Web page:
In an effort to coordinate local efforts, Metro will now prepare an industry review and business case analysis for bikeshare in L.A. County, potentially resulting in a Request for Proposal (RFP) process to select a single countywide vendor. As local cities make progress and Metro decides whether to step into its natural role as a regional transportation agency, LACBC will continue to support whatever process results in a bikeshare system that serves L.A. County’s needs. We believe any system should adhere to the following principles:
- Go Big. Bikeshare works best with concentrated deployments in areas with supportive infrastructure. Clusters of kiosks should be of sufficient density in targeted neighborhoods to enable convenient use, not distributed sparsely across a broad coverage area. Cities installing bikeshare kiosks should also provide adequate on-street bike infrastructure to enable safe bike travel with an emphasis on access to transit.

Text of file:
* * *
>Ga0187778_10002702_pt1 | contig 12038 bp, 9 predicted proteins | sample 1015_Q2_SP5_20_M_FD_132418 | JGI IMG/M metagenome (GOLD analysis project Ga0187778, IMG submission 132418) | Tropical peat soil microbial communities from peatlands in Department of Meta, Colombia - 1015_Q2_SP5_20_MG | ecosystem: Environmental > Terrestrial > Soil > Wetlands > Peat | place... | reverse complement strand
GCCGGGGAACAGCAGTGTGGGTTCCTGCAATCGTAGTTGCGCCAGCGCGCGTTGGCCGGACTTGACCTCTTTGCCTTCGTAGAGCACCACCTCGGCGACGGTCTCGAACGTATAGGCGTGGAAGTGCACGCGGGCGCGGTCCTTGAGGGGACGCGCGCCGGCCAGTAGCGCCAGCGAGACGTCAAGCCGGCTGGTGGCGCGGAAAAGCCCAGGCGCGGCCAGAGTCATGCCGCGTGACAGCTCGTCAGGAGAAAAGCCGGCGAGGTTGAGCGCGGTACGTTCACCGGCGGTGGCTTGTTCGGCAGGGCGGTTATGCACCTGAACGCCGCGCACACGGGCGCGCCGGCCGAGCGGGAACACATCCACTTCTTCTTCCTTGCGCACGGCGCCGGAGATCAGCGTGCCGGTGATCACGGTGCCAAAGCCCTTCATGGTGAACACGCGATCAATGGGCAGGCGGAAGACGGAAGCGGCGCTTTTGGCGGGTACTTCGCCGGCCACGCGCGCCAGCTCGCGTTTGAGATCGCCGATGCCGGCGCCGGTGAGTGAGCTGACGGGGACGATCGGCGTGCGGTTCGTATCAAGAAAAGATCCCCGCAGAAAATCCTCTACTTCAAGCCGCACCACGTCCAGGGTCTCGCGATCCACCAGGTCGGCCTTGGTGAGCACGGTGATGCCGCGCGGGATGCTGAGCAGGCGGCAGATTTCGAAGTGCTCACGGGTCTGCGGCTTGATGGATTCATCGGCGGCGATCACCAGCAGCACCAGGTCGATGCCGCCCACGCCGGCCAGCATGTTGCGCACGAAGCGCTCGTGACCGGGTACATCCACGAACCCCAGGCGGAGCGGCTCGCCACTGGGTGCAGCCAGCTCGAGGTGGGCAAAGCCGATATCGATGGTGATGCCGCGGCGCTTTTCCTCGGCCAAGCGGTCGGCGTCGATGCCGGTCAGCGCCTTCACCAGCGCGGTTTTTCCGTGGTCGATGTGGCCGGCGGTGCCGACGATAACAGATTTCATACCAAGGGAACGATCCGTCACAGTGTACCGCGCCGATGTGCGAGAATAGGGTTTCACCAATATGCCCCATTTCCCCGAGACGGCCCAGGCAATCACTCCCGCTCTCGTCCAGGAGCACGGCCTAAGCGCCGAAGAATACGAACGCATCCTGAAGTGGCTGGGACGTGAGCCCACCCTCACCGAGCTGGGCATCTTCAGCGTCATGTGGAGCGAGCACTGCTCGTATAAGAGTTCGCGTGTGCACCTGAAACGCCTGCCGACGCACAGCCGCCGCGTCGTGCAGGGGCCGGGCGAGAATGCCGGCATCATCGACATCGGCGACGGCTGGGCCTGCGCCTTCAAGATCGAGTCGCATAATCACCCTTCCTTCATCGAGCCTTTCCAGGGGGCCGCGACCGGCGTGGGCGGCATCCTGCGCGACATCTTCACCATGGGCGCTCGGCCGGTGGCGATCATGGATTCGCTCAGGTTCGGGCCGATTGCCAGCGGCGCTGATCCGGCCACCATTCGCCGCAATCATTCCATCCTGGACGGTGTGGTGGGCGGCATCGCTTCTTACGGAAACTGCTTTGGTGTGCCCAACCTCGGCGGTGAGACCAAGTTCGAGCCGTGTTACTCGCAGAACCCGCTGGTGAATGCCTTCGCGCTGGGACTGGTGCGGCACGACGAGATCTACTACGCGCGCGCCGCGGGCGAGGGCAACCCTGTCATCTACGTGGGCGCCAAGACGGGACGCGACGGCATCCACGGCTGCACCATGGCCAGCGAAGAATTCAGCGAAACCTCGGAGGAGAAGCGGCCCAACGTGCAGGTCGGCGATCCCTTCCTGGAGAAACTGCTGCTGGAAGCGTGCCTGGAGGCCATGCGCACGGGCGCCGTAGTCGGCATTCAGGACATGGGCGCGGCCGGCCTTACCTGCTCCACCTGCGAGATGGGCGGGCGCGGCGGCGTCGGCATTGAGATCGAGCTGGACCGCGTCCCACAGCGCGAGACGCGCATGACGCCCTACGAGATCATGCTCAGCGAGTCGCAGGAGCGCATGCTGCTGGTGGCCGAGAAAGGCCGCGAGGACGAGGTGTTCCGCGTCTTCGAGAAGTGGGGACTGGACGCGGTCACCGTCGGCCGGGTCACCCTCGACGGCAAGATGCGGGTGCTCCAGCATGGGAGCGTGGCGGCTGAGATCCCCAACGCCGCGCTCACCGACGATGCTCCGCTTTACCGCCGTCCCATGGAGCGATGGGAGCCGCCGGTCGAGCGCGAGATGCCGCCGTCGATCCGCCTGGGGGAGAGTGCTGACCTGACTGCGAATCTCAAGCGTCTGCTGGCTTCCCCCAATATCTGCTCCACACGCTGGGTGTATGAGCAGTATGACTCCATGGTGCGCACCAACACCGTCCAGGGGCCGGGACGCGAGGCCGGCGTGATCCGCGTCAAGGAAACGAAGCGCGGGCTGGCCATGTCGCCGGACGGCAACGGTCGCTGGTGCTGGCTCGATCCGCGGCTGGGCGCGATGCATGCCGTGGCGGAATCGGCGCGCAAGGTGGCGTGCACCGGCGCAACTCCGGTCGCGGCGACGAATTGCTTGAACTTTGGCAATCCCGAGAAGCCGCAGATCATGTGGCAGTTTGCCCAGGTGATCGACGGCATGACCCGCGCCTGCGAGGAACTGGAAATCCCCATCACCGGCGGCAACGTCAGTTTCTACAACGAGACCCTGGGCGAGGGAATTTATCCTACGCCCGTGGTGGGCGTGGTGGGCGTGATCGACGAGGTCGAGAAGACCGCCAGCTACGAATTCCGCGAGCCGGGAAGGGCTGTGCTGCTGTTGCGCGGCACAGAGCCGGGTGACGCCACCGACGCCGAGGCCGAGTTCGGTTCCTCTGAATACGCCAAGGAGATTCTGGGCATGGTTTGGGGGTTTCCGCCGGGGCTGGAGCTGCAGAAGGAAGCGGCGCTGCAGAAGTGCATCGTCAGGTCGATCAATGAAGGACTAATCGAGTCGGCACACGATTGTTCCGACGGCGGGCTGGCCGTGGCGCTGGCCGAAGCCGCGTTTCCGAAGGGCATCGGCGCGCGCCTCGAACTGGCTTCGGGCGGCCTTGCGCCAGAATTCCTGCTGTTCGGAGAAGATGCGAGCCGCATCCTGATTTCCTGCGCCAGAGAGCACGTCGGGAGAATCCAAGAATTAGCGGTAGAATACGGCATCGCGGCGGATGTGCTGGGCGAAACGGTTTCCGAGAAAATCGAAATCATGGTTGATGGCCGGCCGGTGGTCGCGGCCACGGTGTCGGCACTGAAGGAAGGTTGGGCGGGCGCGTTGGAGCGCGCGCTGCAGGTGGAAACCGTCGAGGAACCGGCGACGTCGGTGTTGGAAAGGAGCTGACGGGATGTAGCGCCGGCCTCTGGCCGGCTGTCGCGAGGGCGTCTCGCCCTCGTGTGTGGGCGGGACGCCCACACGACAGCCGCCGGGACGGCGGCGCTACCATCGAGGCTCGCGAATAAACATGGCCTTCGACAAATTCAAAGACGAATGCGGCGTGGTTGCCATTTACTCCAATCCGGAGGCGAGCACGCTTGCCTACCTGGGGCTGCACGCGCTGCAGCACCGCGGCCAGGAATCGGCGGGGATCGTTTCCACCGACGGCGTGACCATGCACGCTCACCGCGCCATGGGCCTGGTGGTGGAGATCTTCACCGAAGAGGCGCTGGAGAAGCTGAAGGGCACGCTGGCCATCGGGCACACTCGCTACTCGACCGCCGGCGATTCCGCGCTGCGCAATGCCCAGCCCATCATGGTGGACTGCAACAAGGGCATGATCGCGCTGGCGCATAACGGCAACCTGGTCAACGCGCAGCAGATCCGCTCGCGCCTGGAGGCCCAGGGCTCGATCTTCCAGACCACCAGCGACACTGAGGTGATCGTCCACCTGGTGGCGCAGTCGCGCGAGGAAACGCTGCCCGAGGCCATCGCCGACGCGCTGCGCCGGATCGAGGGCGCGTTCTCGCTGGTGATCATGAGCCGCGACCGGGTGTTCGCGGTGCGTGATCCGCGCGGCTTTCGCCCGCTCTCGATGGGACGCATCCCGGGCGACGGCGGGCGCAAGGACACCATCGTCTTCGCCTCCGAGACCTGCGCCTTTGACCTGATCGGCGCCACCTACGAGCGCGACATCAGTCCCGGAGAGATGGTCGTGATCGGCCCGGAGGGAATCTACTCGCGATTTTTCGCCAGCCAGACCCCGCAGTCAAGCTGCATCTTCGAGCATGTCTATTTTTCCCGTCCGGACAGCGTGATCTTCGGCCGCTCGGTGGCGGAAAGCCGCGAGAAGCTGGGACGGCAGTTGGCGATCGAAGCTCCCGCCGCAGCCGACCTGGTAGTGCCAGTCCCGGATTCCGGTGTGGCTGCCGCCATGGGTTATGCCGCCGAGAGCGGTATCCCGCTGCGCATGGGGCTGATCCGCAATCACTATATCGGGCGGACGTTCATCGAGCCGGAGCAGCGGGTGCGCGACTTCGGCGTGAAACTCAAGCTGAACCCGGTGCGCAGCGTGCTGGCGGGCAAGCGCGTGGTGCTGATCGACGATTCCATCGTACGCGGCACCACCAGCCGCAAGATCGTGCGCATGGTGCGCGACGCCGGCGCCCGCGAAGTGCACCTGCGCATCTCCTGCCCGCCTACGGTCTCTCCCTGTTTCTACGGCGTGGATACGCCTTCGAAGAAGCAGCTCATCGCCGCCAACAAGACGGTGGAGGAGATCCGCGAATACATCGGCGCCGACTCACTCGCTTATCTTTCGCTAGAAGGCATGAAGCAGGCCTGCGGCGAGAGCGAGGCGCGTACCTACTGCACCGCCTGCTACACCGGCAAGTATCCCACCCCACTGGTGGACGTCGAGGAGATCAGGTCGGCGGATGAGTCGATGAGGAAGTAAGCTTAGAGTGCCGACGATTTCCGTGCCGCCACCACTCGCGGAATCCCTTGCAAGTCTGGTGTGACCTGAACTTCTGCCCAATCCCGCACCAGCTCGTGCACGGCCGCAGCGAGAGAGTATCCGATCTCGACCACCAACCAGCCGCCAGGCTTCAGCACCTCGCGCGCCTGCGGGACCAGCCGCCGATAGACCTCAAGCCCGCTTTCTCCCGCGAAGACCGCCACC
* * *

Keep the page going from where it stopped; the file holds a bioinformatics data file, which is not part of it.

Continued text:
- Bikeshare is a transit system. A countywide approach should ensure that the transit system is primarily designed to maximize transportation utility. A business case analysis should not deem an unprofitable system as unsuccessful if it meets a distinct transportation need cost-effectively. While advertising will likely be a significant revenue source for any system, it should not be a determining factor in the choice of kiosk locations or communities to be served.
- Equity matters. A transit system also has the expectation of serving diverse populations equitably. The business case analysis must address how a bikeshare system can serve low-income communities in terms of both geographic deployment of kiosks and a fare structure that enables low-income households to participate. While not all communities can be served immediately, the system must be designed to reasonably serve low-income communities as it expands.
- Seamless operation. To ensure countywide integration, a single hardware vendor should be selected so that the customer experience is seamless and all equipment interoperable. Local operators could be chosen for maintenance and rebalancing of the single vendor’s equipment.